As I mentioned, it never goes completely away. At least, it hasn’t for me and it’s been documented to still happen to highly successful and accomplished people like professional athletes, CEO’s of Fortune 500 companies and even Presidents.

But there are a few ways to hold it at bay.

Impostor syndrome comes from thinking you have to know it all.

But you don’t.

You only need to know a bit more than the person you are helping.

The best advice I’ve heard on how to deal with it is this:

1. Stop comparing yourself to the people you feel are above you in your field.

When you look up towards people at the “top” of the field or that are more accomplished than you are, it can be inspiring and show you a path you can try to follow. But it can also be debilitating to compare yourself to them and think you are not good enough.

Meanwhile, your client doesn’t care about any of that.

All they care about is if YOU can solve their problem or help get them to an outcome.

They are not trying to “bust you” or figure you out for the fraud you think you are. They are too busy worrying about themselves and their problems (maybe even worrying that you or someone else will see THEM as a fraud) to be concerned with your qualifications.

If you make them happy, case closed. You’ve done your job.

If they feel you have helped them, nothing else matters.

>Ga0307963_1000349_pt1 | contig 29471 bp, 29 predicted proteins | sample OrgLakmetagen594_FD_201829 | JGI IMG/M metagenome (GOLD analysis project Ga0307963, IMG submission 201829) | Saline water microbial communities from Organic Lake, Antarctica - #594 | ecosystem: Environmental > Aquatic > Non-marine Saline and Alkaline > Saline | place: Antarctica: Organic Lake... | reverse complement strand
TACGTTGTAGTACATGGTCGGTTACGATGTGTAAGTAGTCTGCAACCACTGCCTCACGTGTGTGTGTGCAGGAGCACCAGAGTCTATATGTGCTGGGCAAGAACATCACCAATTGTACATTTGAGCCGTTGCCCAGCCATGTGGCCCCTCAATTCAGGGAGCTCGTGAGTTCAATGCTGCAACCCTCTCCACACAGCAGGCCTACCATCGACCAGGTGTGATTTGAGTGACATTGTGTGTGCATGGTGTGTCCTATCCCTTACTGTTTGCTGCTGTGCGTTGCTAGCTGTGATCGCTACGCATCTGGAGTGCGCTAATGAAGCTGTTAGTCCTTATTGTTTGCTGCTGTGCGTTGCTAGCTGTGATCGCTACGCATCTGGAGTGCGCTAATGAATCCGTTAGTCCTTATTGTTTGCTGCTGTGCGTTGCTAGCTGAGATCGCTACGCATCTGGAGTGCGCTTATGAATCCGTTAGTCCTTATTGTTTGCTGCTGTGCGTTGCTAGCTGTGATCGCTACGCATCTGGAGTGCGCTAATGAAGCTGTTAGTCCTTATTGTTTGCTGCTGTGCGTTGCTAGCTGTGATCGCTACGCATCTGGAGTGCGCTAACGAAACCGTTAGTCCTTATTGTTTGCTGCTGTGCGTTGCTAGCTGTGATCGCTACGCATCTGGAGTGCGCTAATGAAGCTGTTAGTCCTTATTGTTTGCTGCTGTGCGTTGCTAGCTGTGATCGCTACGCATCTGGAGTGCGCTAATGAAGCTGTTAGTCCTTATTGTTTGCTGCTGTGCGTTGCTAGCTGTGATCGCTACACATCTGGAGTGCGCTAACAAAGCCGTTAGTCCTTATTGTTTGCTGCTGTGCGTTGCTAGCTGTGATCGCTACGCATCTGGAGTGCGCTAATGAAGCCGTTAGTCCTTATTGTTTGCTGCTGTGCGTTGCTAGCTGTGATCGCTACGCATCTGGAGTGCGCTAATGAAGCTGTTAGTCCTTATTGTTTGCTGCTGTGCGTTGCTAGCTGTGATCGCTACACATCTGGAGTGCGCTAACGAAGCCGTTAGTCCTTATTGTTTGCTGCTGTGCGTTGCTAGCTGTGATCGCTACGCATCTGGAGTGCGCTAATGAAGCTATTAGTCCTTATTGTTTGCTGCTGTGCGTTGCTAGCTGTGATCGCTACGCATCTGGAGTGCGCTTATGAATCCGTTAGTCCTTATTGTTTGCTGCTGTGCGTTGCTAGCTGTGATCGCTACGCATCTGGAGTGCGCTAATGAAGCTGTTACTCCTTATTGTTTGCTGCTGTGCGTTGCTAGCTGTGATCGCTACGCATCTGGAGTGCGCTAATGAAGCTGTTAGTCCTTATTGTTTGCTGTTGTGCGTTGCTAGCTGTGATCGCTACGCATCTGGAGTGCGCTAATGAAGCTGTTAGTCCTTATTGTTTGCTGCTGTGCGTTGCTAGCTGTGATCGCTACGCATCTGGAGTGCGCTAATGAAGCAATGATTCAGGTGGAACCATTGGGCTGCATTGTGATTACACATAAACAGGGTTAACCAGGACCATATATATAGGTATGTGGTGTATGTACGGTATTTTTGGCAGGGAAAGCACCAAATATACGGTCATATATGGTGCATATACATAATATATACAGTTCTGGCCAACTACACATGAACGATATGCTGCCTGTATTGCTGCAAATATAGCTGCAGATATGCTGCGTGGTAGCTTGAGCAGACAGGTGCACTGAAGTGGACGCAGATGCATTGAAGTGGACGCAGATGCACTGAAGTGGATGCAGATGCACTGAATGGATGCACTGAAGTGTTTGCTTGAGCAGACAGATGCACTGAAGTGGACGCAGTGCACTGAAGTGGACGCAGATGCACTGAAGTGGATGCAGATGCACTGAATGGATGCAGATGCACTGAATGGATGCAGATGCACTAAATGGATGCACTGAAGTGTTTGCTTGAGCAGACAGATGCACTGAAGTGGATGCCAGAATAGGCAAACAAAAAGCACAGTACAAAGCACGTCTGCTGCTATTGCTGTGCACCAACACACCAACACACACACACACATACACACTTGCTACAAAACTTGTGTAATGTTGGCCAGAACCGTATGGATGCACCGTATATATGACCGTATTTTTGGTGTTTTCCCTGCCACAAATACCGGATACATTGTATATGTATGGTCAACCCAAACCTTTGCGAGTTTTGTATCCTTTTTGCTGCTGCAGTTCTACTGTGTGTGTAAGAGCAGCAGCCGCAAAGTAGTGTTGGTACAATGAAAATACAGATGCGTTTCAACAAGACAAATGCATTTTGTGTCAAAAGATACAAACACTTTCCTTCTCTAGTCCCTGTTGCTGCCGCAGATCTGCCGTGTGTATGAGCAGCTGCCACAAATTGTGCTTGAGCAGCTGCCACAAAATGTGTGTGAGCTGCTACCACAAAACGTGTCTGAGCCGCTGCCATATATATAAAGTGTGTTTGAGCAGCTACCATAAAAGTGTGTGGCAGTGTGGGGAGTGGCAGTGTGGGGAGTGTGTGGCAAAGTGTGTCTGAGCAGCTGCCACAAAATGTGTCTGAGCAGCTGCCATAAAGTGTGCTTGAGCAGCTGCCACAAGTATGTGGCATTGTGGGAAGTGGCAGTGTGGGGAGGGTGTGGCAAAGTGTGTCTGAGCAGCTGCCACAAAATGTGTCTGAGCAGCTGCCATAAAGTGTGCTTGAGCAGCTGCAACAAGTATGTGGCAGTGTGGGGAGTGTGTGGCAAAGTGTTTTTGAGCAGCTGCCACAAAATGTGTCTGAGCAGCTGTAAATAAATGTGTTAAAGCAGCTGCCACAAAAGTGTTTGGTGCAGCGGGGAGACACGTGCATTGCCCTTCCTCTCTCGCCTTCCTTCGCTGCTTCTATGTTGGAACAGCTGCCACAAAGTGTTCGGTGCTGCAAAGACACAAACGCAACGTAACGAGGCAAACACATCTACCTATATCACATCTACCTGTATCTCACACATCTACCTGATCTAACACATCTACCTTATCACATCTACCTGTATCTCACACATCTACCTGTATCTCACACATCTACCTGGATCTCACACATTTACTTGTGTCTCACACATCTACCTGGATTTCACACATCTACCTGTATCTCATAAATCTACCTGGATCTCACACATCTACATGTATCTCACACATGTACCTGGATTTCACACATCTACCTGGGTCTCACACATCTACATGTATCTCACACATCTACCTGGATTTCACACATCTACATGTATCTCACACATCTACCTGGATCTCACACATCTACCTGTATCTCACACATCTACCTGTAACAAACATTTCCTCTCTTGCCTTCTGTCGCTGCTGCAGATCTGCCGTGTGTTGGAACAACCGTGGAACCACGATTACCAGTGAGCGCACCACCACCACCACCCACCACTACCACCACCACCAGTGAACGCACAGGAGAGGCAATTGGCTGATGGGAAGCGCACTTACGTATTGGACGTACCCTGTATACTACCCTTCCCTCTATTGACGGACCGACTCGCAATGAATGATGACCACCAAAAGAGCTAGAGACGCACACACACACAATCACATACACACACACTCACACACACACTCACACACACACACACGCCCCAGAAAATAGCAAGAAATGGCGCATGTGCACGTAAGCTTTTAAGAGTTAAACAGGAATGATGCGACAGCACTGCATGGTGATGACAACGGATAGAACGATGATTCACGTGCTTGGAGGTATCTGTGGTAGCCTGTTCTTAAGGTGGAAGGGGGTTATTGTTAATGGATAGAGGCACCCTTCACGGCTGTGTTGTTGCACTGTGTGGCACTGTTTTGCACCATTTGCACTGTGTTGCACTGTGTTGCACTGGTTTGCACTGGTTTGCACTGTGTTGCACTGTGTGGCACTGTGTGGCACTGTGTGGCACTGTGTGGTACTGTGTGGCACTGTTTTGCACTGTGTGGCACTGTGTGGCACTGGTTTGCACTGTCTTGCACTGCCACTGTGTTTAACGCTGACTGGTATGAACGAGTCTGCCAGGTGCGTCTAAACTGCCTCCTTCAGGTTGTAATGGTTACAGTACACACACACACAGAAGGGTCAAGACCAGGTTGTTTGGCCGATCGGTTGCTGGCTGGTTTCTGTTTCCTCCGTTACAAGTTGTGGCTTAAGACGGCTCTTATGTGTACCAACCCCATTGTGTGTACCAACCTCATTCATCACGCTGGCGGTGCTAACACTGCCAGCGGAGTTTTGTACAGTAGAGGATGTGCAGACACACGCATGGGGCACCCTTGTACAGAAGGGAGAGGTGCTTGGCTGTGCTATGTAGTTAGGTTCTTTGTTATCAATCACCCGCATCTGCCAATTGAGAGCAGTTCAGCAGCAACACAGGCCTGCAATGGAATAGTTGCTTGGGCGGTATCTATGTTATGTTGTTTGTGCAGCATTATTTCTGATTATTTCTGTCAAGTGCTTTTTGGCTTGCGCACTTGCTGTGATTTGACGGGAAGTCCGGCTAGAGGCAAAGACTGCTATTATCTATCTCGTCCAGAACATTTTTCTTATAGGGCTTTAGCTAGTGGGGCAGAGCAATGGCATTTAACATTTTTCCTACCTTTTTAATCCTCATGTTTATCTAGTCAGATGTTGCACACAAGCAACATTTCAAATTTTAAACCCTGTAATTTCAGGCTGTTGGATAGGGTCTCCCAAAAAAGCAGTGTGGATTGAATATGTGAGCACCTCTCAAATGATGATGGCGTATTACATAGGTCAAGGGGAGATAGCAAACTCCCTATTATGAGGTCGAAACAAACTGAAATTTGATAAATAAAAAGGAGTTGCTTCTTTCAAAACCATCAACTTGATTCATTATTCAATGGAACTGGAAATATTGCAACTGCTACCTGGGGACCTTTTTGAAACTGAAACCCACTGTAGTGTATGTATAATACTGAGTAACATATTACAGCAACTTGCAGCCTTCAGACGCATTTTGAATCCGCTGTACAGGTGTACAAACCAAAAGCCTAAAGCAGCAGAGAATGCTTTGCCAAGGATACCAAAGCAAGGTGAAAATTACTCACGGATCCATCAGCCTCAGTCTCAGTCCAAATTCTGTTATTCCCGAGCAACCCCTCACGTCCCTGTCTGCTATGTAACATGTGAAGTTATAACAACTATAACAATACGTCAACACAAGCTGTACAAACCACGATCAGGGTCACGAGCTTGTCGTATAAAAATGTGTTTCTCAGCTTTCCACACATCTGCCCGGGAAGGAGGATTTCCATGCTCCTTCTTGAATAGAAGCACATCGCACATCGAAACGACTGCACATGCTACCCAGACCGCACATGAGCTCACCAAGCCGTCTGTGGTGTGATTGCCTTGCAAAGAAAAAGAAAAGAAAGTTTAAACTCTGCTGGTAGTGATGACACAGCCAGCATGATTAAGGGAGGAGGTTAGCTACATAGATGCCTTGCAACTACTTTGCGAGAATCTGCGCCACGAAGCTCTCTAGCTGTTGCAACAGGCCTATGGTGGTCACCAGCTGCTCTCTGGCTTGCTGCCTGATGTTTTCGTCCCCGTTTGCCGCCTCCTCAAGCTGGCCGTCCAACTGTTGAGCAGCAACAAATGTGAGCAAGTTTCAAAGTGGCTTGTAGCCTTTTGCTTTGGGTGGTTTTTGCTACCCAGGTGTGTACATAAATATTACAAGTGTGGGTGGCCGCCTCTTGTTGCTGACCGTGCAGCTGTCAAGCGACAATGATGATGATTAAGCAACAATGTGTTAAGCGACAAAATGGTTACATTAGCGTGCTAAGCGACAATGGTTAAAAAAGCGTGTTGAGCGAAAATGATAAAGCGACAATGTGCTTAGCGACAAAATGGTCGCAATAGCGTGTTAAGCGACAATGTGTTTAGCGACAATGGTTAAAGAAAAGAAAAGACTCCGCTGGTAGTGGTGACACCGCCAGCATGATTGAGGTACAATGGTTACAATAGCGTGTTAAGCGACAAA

If you look at it like you are the wiser, more experienced person between you and your client, then it’s just you helping someone who doesn’t know quite as much as you do on the subject of branding, marketing, writing or whatever it is that you do.

You only need to be a level up to be of service to your clients.

2. Don’t be the arbiter of what a “fair” price is

In other words, don’t try to determine if what you are asking for is too much. Your client will tell you if it’s too expensive.

If they feel the price is right, it doesn’t matter what you think. Value is subjective to the client. If they feel it is valuable then you should be happy.

If they think it is too expensive, then there is a mismatch between what you are willing to do the work for and how they value the work.

In that case, they are a poor fit for working with you and you should look for someone else that is more in line with, and happy to pay for, what you are willing to do.

It doesn’t mean you are wrong or they are wrong. You are not an impostor for charging more than they feel they want to pay.

It’s just a bad fit is all.

3. Get professional help

No, not that kind of help.

I mean help with your pricing.

Besides you, who looks at your proposals before you send them to your prospect for approval?

For most freelancers, the answer is probably no one.

But the problem with pricing in a vacuum is that it’s a sure way to underprice yourself.

One way to get around the effects impostor syndrome has on undervaluing yourself is to have someone else do your pricing for you.

Just completely sidestep that part of the process.

Authors, actors and professional athletes, have agents do their pricing for them.

Why? It’s not because they love giving away a percentage of their fees to agents.